Avlana Eisenberg, Music Director of the Boston Chamber Symphony, has conducted orchestras throughout the United States and in France, Germany, Austria, Scotland, Spain, Bulgaria, the Czech Republic, and Hungary. A Fulbright Fellow in Paris and winner of Glamour Magazine’s Top Ten College Women, Eisenberg began conducting while an undergraduate at Yale University, where she founded and directed the Silliman Symphony and was honored with Yale’s V. Browne Irish Award for Excellence in the Performing Arts.

Eisenberg is an active guest conductor, recently performing with the Lancaster Festival Orchestra and the Salzburg Chamber Soloists. She has also conducted the San Diego Ballet Orchestra, the Stanford Symphony, the New Symphony Orchestra, and musicians of the Columbus Symphony. She has been Assistant Conductor of the Baltimore Opera, the Mid-Atlantic Symphony, the Young Musicians Foundation, and University of Michigan’s Life Sciences Orchestra, and cover conductor for the Baltimore Symphony and the Reno Philharmonic Orchestra.

As Music Director of the University of Michigan Gilbert & Sullivan Society, Eisenberg conducted The Mikado, Gondoliers, and Patience. She has also conducted Britten’s The Turn of The Screw (Peabody Opera Department), Sondheim’s Into the Woods (Moores Opera Center), and Herbert’s Orange Blossoms (Comic Opera Guild). As Music Director of Blue Line Arts, she conducted The Scarlet Letter, an award-winning world premiere musical, at the Edinburgh Fringe Festival, and its Original Cast Recording.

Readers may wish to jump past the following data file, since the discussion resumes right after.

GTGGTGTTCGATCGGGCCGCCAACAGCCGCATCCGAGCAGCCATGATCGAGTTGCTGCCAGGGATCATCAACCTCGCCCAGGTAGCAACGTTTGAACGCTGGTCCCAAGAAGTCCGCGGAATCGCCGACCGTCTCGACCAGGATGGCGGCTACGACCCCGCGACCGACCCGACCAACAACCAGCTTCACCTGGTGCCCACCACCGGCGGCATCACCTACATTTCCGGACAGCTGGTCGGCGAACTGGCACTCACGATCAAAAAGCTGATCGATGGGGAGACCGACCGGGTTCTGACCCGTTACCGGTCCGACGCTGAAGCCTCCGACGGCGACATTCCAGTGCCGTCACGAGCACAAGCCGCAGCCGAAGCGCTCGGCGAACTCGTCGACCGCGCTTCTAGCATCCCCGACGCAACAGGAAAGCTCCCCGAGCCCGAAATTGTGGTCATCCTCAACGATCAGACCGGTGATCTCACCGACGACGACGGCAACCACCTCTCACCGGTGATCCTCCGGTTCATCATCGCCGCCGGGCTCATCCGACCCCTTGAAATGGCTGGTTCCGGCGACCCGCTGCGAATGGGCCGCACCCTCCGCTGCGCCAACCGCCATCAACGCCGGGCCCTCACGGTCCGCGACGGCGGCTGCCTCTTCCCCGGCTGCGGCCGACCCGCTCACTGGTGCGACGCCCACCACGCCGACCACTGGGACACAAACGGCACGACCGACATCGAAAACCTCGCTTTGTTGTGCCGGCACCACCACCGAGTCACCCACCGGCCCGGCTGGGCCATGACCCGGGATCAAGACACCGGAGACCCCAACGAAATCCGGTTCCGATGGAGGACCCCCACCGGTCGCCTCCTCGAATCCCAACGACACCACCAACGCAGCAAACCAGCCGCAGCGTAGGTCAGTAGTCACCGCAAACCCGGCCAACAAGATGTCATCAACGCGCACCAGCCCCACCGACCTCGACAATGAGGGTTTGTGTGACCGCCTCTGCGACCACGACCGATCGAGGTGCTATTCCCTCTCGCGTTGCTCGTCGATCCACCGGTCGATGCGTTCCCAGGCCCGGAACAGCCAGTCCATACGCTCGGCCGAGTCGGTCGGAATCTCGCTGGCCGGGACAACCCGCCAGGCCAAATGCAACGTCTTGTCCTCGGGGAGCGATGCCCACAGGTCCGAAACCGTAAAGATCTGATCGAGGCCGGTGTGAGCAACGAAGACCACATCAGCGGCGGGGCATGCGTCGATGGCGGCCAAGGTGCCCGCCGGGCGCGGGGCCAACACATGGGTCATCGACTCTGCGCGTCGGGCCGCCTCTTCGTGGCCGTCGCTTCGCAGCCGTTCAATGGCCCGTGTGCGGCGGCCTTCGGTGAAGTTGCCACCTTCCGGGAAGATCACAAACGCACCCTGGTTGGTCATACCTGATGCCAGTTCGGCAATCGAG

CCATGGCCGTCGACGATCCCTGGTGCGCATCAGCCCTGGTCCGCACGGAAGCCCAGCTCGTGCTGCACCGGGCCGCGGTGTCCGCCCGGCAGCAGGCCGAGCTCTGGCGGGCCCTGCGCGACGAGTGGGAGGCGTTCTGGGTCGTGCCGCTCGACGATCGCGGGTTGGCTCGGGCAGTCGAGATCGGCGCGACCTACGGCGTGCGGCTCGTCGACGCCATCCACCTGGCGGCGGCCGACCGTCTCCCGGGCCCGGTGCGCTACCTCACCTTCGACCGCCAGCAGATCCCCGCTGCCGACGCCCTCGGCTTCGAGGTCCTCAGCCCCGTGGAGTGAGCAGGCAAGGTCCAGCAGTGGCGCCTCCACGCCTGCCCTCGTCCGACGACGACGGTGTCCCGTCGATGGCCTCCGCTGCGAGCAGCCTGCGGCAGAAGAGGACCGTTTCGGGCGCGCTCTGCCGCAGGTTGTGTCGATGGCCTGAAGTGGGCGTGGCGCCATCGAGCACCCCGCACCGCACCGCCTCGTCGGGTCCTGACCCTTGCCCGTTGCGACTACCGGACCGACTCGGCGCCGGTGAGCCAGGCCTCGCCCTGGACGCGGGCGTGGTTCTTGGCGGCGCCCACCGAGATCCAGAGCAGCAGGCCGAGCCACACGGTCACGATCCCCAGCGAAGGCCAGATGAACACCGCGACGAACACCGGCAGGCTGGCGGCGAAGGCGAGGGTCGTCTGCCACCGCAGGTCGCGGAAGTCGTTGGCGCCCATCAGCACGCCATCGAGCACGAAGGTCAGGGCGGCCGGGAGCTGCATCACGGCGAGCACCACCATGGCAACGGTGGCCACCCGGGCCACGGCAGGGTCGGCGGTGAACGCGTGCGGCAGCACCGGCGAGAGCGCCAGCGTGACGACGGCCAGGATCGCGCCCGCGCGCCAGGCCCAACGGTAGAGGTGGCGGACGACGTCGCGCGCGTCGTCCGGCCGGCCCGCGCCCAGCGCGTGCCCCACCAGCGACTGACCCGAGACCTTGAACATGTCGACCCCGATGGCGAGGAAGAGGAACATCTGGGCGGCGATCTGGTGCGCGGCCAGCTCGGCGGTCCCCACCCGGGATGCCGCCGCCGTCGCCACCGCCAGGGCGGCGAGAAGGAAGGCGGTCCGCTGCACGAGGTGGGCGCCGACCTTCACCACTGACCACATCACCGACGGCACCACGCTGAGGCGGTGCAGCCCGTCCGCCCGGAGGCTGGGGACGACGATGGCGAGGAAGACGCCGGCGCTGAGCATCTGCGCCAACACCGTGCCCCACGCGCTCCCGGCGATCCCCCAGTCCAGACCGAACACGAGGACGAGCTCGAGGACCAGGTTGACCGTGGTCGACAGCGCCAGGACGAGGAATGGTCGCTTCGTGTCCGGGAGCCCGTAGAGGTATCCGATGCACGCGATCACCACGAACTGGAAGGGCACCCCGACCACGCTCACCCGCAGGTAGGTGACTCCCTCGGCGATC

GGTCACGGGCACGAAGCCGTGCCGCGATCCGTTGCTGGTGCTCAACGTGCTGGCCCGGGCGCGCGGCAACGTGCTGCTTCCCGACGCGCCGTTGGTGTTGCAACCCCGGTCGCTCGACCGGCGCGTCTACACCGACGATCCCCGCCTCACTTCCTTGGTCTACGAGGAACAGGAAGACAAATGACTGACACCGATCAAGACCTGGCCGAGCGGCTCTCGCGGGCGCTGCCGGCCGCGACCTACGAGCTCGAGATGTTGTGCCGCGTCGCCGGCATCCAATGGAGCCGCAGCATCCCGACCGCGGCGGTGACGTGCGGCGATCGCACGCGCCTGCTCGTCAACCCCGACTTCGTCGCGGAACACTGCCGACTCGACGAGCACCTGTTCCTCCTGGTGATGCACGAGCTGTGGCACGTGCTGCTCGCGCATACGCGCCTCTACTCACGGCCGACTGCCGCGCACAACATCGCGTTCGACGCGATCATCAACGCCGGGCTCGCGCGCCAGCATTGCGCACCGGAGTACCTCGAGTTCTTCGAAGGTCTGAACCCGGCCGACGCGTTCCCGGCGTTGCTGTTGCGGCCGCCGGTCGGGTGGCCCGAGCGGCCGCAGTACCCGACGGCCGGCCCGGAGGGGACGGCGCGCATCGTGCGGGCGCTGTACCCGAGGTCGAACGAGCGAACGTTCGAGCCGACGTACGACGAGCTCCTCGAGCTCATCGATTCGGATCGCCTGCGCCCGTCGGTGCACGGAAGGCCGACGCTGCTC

An alumna of Interlochen Arts Camp and the Aspen Music Festival, Eisenberg has participated in conducting masterclasses with Gunther Schuller, Michael Tilson Thomas, David Zinman, James Conlon, Larry Smith, Marin Alsop, Gustav Meier, Ken Kiesler, and Larry Rachleff. Eisenberg began studying violin with her mother, Zina Schiff, and continued her studies with Erick Friedman at Yale. She holds a Master’s Degree in Orchestral Conducting from the University of Michigan and a Graduate Performance Diploma from the Peabody Institute.

The MAV Symphony Orchestra has a unique origin – the only orchestra that was established and carried by a railway company shortly after World War II in order to bring music and opera to the destroyed towns of Hungary. One of the leading orchestras of Hungary, it has toured internationally including to Japan with The Three Tenors. The MAV Symphony Orchestra accompanied Zina Schiff for her Hungarian debut at the Budapest Spring Festival.
JEAN SIBELIUS (1865-1957)
Allegro moderato
Adagio di molto
Allegro, ma non tanto

Sephardic Melody

Presto in moto perpetuo

MSR Classics
Music for Violin and Piano ZINA SCHIFF